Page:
is a pilot program as an interim measure that has been in place since June

Network operators must verify their IP addresses and routing prefixes with
their registries through the new RPKI system, and they will need to check the
authoritative database created by the registries to construct their routing
filters. Various organizations including Raytheon BBN have created open
source software to handle this extra network management function.

"For the really small ISPs, the Web portal design by [registries] makes this
trivial. They have to do it once, and set it and forget it," Kent says. "If
you're a big ISP, then it will take more effort to integrate [RPKI] into your
overall system."

Enterprises that multi-home their networks – or split their network traffic
between multiple carriers – can take advantage of RPKI if they want the extra
protection it provides.

Huston says enterprise network managers should support the RPKI effort
because it bolsters the security of the Internet's routing infrastructure and
protects against snooping, traffic redirection, distributed denial of service
and man-in-the-middle attacks.

"Everyone ultimately relies on the public network," Huston says. "Enterprise
folk use it for VPNs, they use it for public facing services, they use it for
business-to-business communication. If you can subvert the integrity of the
routing system and send packets to the wrong places, all kinds of risks
ensue." Doubts about RPKI

Not everyone thinks RPKI is going to work.

"I'm not wildly optimistic about it," says Bill Woodcock, research director
for the Packet Clearing House, which offers open source software called the
Prefix Sanity Checker that's used by ISPs to check BGP routing filters for

"The theory behind RPKI is that you would do a cryptographic signing of your
routing announcements and that other people would build filters to not allow
routes that didn't include that cryptographic signature," Woodcock explains.
"It's more complicated than our software, and it only works if the person on
the other end has done this crypto operation."

Woodcock says network operators are notoriously bad at maintaining current
information about their IP addresses and routing prefixes in databases
operated by the regional registries. And they're also lax about using
software such as Prefix Sanity Checker to avoid typographical errors. That's
why he thinks it's unlikely that enough ISPs will deploy something as complex
as RPKI.

"There's no user demand for this, which is going to make it hard to cram down
the throats of network operators," Woodcock adds.

Woodcock says network operators misconfigure routers regularly, and that
there's no reason to believe the China Telecom incident is anything other
than another mistake.

"This was an embarrassment for the entire world to see," he says. "If it had
been malicious, it's very likely it would have taken a very different form. …
The things to look for in a real attack would be specific individual targets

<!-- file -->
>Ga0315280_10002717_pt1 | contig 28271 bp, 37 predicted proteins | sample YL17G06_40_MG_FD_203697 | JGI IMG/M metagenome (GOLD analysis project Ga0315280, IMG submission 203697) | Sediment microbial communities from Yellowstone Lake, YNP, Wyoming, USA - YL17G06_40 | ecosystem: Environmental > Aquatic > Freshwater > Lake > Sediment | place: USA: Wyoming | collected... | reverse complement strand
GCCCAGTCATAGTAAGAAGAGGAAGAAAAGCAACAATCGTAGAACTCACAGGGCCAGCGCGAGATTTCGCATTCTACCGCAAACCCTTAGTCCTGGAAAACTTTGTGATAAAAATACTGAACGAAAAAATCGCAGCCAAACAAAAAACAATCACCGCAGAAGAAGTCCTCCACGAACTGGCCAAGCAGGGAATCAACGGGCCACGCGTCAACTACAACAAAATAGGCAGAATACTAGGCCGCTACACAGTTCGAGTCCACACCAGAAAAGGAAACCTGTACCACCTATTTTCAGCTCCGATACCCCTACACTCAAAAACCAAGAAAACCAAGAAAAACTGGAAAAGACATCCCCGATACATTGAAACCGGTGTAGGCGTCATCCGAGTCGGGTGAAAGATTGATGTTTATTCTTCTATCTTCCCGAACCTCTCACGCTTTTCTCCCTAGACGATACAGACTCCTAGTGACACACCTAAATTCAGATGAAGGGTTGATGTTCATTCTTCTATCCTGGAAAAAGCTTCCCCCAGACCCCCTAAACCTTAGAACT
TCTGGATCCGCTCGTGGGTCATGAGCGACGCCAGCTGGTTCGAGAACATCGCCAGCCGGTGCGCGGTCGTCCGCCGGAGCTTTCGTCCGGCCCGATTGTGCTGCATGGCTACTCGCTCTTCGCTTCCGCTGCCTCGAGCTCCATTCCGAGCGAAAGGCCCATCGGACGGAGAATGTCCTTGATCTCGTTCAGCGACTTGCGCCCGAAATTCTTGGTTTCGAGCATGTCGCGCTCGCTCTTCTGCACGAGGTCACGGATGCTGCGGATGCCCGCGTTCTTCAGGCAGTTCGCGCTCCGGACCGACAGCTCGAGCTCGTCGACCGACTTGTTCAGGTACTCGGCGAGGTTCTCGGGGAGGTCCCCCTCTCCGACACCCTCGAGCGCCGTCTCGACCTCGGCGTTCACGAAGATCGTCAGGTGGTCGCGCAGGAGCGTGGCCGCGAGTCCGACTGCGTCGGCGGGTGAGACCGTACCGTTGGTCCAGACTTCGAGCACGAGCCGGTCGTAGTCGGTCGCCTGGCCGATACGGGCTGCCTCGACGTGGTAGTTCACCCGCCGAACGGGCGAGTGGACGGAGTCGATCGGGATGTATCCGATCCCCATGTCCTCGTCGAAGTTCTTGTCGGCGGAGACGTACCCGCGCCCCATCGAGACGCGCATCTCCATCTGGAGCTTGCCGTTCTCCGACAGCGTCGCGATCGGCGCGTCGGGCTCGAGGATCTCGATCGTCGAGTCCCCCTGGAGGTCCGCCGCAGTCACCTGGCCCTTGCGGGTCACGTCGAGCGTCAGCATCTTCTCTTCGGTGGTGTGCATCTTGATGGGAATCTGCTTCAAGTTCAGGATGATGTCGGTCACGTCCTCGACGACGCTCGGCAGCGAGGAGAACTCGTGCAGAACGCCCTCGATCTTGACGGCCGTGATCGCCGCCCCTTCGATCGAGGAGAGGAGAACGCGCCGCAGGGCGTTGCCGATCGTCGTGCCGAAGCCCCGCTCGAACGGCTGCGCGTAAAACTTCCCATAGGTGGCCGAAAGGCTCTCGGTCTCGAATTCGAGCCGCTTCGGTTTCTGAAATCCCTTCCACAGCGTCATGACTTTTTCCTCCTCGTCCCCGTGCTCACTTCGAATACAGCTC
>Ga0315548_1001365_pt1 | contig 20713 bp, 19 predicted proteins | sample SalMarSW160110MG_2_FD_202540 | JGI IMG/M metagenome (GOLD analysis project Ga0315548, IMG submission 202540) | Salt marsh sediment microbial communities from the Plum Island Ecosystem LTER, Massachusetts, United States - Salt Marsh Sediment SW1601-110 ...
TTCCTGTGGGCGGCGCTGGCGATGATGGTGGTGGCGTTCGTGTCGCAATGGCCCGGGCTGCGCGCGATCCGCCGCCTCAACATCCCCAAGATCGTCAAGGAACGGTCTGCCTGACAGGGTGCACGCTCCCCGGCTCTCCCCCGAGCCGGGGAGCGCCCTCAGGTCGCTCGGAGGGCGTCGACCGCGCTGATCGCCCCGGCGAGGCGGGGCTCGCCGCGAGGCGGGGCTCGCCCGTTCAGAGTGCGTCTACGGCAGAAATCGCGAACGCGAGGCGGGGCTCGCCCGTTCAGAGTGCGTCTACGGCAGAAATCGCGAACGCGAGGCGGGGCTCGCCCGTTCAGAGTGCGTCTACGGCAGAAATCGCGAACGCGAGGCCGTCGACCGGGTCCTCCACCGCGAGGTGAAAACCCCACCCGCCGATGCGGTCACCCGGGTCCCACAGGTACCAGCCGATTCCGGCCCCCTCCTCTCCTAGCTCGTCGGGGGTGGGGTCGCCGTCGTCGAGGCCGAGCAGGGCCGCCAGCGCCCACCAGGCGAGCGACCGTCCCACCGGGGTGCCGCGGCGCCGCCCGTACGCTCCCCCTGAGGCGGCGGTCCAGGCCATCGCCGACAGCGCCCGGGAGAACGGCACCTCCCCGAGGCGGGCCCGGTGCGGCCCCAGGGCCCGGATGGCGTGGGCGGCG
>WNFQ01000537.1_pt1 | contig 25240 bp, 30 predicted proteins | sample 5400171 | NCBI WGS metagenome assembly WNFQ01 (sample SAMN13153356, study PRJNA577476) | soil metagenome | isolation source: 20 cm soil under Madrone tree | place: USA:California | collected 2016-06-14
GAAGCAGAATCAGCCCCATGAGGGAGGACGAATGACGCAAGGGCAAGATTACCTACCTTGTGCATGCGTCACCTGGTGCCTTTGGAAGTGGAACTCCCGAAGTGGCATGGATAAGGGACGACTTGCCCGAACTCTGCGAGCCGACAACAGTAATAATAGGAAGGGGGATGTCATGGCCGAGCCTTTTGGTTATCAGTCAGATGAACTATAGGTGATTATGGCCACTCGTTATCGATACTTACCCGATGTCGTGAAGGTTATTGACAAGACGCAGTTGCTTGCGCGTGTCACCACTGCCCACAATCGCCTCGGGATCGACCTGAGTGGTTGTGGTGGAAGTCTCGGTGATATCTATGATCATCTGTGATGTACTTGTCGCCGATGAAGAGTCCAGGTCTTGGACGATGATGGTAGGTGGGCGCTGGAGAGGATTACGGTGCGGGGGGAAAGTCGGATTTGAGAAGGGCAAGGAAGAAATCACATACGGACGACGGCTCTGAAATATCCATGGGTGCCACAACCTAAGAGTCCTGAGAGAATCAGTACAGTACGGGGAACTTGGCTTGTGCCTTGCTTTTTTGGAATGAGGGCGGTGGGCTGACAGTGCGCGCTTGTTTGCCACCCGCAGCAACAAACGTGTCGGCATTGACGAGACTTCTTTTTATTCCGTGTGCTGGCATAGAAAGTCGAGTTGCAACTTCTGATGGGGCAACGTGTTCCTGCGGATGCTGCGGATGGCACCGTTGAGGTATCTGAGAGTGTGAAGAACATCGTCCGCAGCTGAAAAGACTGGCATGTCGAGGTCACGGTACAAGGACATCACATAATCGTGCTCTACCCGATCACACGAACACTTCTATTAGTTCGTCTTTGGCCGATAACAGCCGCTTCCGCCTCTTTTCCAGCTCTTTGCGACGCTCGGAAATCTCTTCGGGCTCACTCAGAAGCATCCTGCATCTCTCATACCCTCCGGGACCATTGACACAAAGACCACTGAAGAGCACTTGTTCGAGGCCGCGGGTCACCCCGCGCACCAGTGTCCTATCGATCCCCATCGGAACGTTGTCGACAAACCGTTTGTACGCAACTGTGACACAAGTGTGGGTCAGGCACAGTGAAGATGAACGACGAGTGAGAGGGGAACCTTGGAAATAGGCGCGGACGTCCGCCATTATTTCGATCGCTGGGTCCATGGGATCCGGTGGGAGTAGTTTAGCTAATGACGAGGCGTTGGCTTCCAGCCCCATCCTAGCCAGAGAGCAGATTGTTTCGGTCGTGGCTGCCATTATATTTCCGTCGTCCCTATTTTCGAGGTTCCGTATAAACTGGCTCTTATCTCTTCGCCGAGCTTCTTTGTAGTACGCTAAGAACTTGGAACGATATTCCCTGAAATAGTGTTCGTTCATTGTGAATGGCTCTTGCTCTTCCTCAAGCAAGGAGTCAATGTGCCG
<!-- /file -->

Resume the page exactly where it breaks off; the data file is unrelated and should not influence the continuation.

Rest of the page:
whose traffic was being diverted and a cover-up of that. This was so obvious
and blatant."

Craig Labovitz, chief scientist at Arbor Networks, says he can't tell if the
China Telecom incident was accidental or malicious. Labovitz studied errors
in routing prefixes for his PhD research 15 years ago.

"I just don't know" if China Telecom was being malicious, Labovitz says.
"We've seen many errors in the past: errors and fat fingers and incompetence.
But at the same time, we've seen malicious use of BGP by spammers."

Labovitz says network operators can take steps such as filtering router
announcements to avoid these kinds of traffic hijacking incidents between now
and when RPKI is widely deployed.

"There are things that can be done today without any additional spending,
without upgrading routers, but they are just not being done," Labovitz says.
"A best common practice for ISPs is that you should filter routing
announcements from your customers. It's a little bit depressing that after 15
years, we have large sections of the Internet that are not following best
common engineering packages."

Labovitz says it may take a more significant routing incident than China
Telecom's to prompt deployment of RPKI and BGP security. He points to the
example of the Kaminsky threat, which is propelling domain name registries to
support new security measures.

DNS security "took an event that was so scary to force action," Labovitz
says. "Maybe the growing number of BGP incidents will be enough to drive
industry and government consensus to act…I think this is something that we
need to fix, and we are on borrowed time."

FWIW, I was fairly unhappy with how PCH was portrayed in the article... That was the product of a very long interview, and we certainly didn't suggest that the Prefix Sanity Checker was an _alternative_ to RPKI. I very much think routing security is a critical issue, the Prefix Sanity Checker was a baby-step in that direction, which will help some people some of the time; tools that perform a cryptographic verification of RADb-style origin and transitive-path assertions are the obvious next step, and I'd very much like to see them developed. It does seem to me, and a lot of people who've talked with me about it, however, that using existing cryptographic methods on top of existing routing-policy methods, would get us further, faster, than trying to cook up some whole new single-purpose protocol from scratch. That was the essence of the interview I gave, and I don't think that message made it through into the finished article very obviously.